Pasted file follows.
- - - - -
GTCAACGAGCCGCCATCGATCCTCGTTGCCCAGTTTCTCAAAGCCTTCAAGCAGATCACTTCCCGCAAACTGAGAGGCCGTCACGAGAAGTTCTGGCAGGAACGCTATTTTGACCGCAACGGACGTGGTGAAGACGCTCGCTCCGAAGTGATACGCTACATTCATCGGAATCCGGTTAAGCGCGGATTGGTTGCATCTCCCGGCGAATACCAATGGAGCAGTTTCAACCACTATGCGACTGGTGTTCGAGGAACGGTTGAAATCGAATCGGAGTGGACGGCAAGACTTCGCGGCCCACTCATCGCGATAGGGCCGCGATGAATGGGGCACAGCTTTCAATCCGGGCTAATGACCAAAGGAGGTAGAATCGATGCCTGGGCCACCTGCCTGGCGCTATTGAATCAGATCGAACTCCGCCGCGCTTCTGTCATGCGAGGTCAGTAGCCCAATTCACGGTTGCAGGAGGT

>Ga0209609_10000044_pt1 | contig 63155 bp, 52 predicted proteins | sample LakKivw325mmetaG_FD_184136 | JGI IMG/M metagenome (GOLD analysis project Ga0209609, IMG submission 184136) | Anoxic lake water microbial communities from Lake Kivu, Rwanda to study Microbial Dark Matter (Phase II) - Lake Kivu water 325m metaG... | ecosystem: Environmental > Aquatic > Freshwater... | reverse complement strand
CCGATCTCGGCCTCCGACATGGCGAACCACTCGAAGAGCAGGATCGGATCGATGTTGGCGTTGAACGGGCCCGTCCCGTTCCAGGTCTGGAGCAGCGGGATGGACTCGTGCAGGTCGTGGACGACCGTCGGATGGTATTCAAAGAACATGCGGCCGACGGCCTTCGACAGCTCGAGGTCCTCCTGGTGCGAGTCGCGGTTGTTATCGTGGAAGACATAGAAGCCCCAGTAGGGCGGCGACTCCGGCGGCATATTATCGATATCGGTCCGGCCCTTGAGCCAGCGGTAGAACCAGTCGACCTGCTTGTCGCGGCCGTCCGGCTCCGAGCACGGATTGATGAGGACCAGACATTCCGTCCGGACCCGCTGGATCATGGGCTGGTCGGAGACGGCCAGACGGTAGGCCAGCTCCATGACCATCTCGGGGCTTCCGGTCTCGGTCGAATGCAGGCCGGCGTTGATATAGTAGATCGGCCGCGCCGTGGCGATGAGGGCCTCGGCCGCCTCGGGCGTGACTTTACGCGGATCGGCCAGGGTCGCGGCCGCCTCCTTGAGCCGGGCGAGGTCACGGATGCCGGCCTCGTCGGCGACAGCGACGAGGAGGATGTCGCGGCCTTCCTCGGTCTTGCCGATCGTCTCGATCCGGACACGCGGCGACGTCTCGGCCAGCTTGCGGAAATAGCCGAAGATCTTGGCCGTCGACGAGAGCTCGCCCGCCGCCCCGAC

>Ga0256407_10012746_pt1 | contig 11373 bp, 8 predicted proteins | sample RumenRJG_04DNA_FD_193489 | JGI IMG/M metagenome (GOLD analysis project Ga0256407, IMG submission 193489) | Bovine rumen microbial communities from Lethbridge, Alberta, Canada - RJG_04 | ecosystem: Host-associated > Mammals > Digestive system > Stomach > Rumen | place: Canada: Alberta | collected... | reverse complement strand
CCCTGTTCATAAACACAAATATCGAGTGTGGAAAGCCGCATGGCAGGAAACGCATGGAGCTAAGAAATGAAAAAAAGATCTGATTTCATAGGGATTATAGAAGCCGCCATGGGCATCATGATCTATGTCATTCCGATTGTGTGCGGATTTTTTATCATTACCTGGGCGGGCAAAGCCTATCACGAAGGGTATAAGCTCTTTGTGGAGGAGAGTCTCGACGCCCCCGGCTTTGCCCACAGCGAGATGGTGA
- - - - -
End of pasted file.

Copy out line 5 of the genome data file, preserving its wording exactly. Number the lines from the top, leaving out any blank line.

CCCTGTTCATAAACACAAATATCGAGTGTGGAAAGCCGCATGGCAGGAAACGCATGGAGCTAAGAAATGAAAAAAAGATCTGATTTCATAGGGATTATAGAAGCCGCCATGGGCATCATGATCTATGTCATTCCGATTGTGTGCGGATTTTTTATCATTACCTGGGCGGGCAAAGCCTATCACGAAGGGTATAAGCTCTTTGTGGAGGAGAGTCTCGACGCCCCCGGCTTTGCCCACAGCGAGATGGTGA